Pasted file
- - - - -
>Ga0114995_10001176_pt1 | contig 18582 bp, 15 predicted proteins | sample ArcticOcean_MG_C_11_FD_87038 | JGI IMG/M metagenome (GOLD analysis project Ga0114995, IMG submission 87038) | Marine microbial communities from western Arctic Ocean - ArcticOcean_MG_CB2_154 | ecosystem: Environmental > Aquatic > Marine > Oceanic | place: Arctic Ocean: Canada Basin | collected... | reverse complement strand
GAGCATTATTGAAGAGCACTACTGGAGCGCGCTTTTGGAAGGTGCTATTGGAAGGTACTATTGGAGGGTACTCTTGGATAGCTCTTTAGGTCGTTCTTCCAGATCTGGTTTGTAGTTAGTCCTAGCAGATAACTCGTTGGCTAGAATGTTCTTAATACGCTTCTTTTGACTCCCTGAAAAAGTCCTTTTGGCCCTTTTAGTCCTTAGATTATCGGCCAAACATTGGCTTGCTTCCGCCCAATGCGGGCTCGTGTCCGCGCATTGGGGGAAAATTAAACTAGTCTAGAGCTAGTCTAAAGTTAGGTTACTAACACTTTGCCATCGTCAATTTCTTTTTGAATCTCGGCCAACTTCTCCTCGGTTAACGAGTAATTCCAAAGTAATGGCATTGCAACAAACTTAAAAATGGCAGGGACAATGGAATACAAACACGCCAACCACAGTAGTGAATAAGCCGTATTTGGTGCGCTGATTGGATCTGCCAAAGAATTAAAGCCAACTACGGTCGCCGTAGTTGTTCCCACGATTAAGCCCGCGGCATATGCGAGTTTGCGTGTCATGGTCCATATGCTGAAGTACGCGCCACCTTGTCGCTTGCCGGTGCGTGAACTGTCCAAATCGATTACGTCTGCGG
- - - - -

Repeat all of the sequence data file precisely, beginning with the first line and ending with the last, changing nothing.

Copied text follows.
>Ga0114995_10001176_pt1 | contig 18582 bp, 15 predicted proteins | sample ArcticOcean_MG_C_11_FD_87038 | JGI IMG/M metagenome (GOLD analysis project Ga0114995, IMG submission 87038) | Marine microbial communities from western Arctic Ocean - ArcticOcean_MG_CB2_154 | ecosystem: Environmental > Aquatic > Marine > Oceanic | place: Arctic Ocean: Canada Basin | collected... | reverse complement strand
GAGCATTATTGAAGAGCACTACTGGAGCGCGCTTTTGGAAGGTGCTATTGGAAGGTACTATTGGAGGGTACTCTTGGATAGCTCTTTAGGTCGTTCTTCCAGATCTGGTTTGTAGTTAGTCCTAGCAGATAACTCGTTGGCTAGAATGTTCTTAATACGCTTCTTTTGACTCCCTGAAAAAGTCCTTTTGGCCCTTTTAGTCCTTAGATTATCGGCCAAACATTGGCTTGCTTCCGCCCAATGCGGGCTCGTGTCCGCGCATTGGGGGAAAATTAAACTAGTCTAGAGCTAGTCTAAAGTTAGGTTACTAACACTTTGCCATCGTCAATTTCTTTTTGAATCTCGGCCAACTTCTCCTCGGTTAACGAGTAATTCCAAAGTAATGGCATTGCAACAAACTTAAAAATGGCAGGGACAATGGAATACAAACACGCCAACCACAGTAGTGAATAAGCCGTATTTGGTGCGCTGATTGGATCTGCCAAAGAATTAAAGCCAACTACGGTCGCCGTAGTTGTTCCCACGATTAAGCCCGCGGCATATGCGAGTTTGCGTGTCATGGTCCATATGCTGAAGTACGCGCCACCTTGTCGCTTGCCGGTGCGTGAACTGTCCAAATCGATTACGTCTGCGG